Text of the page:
Blank Plates

When we think of food security we usually think about third world countries halfway across the world and not of our own. However food security is an issue that is affecting many Americans each day. Food security is defined as having reliable access to a sufficient quantity of affordable, nutritious food. We live in a culture where fast food is a cheap, fast alternative to a healthy meal. Fast food has become popularized within our culture, and often is a cheap alterative to cooking for people who cannot afford either the time or money to do so. I apologize if this blog post is similar to the one discussing obesity by Peter; I saw his right as I was about to post this one.

Income inequality as well as just general availability of fast food within the United States has lead to a situation in which for many people unhealthy and non-nutritious food is incredibly easy to access. This ease of access as well as situations in which an individual cannot afford either the time or money to cook healthy foods leads to instances of food insecurity in the United States. I’d like to think that as a developed country we would have the ability to provide all citizens with access to affordable and nutritious food, but this is not the case. We see convenience stores packed with unhealthy food on street corners near urban schools, which doesn’t exactly set a great example. School lunches also vary widely depending on the school district, with some being healthier than others.

As for the problem of food security in general I learned mostly about this in one of my classes during a discussion of inequality in America, both racial and economic. We discussed how there was a lack of availability of cheap healthy foods in certain urban centers, which would lead to instances of food insecurity. There are some business solutions that can be effective in curbing food insecurity. Already there exist food banks who help people who may not be able to afford food, and by potentially shifting the focus of food banks towards healthier foods in urban centers more people could have access to them. This isn’t entirely clear-cut though, as many food banks rely on food that can be stored for long periods of time so that they can serve many different people. Fresh healthy food spoils quickly, which would pose a challenge on the supply chain of this new type of food bank.

There are pros and cons to using business solutions to solve social issues, but I feel food banks could be better leveraged to help provide healthy food to people. While a food bank may not technically be a business and more of an organization, I think that this is a potential valid solution to a social issue. With any social issue there needs to be adequate awareness raised, which is something that cannot necessarily be done entirely by a business or organization. It ultimately becomes something that everyone needs to strive to eliminate.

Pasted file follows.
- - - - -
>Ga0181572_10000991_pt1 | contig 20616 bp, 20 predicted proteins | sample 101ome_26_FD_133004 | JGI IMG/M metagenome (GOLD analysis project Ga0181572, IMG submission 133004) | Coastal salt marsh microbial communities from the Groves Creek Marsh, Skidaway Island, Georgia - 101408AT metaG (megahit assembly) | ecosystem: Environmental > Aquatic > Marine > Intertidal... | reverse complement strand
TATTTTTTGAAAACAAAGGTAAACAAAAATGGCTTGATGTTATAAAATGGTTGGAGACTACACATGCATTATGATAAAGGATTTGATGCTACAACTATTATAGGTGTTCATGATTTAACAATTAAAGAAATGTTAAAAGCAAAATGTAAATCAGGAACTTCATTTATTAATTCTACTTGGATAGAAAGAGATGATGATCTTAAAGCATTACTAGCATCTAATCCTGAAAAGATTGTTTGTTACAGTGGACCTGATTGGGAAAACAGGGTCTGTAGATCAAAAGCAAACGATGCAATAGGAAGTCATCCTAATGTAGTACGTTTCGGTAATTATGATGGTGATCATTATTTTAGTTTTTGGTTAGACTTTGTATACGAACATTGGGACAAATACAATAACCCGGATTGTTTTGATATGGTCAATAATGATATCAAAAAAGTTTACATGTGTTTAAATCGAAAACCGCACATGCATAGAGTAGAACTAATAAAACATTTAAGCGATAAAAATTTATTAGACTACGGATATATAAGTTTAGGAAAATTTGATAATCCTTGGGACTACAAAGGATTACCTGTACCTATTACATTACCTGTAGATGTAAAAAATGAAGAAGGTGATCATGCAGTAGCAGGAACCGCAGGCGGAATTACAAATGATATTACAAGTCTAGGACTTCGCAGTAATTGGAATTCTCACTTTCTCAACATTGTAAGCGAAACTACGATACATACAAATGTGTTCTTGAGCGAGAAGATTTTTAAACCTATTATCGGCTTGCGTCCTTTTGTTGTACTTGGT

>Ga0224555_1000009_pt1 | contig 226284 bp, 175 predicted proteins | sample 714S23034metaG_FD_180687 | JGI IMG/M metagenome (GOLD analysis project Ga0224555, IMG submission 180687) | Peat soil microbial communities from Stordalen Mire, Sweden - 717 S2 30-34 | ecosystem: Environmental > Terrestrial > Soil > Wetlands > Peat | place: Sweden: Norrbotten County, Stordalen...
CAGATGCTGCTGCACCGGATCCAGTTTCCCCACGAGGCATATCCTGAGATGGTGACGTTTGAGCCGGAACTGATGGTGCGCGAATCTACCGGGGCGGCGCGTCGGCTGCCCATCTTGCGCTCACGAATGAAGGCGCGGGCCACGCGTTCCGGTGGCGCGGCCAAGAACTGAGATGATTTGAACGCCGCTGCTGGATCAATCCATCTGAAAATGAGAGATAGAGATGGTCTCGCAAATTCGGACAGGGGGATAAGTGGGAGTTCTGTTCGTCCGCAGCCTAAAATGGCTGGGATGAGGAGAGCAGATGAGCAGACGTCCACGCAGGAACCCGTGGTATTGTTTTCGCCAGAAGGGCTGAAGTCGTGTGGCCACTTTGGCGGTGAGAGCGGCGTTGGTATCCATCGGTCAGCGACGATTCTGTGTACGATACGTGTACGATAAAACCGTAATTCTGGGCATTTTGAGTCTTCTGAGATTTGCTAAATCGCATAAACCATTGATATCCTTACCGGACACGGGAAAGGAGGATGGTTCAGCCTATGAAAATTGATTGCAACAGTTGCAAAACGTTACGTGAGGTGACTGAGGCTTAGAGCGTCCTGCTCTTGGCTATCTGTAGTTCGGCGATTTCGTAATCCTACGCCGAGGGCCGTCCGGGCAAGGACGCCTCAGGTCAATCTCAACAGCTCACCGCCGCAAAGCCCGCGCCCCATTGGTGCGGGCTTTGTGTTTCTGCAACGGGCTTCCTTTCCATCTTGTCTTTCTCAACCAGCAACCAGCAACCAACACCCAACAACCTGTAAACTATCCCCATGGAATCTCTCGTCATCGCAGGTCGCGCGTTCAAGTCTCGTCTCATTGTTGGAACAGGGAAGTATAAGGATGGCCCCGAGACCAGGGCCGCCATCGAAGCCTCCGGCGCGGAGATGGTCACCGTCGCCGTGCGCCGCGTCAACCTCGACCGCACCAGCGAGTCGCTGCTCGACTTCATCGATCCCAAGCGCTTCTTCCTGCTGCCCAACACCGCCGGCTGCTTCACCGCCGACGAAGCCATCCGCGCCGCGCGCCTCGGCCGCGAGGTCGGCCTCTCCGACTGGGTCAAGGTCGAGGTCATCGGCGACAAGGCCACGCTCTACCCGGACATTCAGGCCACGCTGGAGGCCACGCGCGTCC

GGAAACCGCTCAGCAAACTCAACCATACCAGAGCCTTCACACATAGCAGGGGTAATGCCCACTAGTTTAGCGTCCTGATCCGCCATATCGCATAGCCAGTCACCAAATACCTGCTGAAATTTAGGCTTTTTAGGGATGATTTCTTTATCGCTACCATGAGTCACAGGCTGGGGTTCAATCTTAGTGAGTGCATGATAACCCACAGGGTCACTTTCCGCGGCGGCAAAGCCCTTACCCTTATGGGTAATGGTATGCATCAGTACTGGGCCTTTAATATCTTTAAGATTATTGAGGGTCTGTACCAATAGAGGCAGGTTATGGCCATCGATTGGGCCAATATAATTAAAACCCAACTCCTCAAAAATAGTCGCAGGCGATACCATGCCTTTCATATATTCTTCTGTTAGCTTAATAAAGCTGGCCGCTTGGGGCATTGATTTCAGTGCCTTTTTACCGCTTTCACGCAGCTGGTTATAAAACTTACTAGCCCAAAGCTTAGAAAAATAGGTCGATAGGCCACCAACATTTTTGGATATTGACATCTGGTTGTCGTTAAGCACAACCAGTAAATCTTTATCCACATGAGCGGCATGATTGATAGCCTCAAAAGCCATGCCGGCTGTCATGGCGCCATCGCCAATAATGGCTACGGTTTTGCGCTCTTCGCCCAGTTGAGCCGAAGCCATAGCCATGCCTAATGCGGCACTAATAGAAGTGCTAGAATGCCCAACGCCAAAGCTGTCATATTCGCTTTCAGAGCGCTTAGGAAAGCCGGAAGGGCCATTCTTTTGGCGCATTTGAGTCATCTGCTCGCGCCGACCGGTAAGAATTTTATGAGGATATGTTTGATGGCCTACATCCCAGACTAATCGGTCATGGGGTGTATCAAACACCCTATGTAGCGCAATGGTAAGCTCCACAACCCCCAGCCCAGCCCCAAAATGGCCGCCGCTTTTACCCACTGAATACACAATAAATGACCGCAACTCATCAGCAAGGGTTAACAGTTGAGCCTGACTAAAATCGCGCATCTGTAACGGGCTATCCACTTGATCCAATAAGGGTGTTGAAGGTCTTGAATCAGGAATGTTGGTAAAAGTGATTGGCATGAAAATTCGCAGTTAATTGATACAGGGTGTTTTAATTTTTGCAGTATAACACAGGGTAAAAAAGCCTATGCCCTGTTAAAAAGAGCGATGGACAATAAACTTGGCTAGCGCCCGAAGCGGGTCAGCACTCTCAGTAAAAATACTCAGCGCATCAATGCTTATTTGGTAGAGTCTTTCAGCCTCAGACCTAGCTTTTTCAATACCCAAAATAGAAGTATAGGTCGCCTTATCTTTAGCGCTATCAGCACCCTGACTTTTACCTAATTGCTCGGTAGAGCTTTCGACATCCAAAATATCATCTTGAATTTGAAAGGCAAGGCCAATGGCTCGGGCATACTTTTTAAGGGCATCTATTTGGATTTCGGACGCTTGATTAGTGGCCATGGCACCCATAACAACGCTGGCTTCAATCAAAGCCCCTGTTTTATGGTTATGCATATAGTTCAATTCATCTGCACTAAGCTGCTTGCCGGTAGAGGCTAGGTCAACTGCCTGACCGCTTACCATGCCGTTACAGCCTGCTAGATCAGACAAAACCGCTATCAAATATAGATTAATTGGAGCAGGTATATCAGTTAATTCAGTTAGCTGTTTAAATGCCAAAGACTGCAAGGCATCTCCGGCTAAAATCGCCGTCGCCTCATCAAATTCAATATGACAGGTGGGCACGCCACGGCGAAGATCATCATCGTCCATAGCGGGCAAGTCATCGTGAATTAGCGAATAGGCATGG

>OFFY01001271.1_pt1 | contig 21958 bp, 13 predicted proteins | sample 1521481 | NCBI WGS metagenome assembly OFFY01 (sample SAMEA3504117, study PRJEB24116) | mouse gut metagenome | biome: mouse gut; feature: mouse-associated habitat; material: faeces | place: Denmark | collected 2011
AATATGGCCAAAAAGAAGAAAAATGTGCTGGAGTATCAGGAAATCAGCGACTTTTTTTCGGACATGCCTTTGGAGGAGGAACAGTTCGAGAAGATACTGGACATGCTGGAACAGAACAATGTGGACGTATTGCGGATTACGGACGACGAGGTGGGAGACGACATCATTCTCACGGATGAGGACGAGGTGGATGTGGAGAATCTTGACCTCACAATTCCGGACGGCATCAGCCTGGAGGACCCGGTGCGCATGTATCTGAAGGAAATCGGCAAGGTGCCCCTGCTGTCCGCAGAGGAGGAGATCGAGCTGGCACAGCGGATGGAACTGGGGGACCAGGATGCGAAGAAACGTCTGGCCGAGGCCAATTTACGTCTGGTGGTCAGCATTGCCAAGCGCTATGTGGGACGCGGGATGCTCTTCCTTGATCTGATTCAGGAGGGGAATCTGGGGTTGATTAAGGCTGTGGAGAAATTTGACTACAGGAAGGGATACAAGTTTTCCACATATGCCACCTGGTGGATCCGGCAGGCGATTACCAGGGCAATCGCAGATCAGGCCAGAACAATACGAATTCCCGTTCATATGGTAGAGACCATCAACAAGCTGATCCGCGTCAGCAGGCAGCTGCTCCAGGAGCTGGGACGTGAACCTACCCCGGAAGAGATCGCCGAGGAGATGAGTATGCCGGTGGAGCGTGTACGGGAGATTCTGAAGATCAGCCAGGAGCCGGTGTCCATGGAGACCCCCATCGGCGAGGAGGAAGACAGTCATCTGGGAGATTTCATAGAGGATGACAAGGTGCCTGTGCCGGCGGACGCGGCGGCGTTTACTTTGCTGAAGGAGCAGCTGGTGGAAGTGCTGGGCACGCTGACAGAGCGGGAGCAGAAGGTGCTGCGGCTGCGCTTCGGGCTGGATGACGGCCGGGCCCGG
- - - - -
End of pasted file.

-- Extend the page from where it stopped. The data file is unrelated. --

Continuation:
9 thoughts on “Blank Plates

  1. I think you raise a really good point about how most of us would not have thought that the U.S., one of the leading and most developed countries in the world, have to face issues of food insecurity. Being in the SoJo Res College my freshman year, one of the topics that was discussed was the issue of food insecurity and it’s eye-opening to see how many food insecure towns/cities there actually are, whether we live in them or we drive past them every day without realizing it.


  2. It is always good to see another blog post about the current food crisis in the United States and you brought up some very different points from what I wrote about. One thing that I found very interesting is that you mentioned “urban schools”. I think that schools are also an essential issue surrounding obesity in the US. When children go to school and eat hot dogs, hamburgers, pizza, fries, and soda, they are naturally going to crave these types of foods. I think that the first step is to change the food at schools and then move into homes. Something my high school did was we hosted an event where we invited some local chefs create a meal with the $1 per child policy. They were able to create some delicious options while spending the same amount as what the US government is spending on kids in school. This was eye opening because you always hear about how healthy food is more expensive, but in reality if you work at it you can pay the same amount while eating healthy.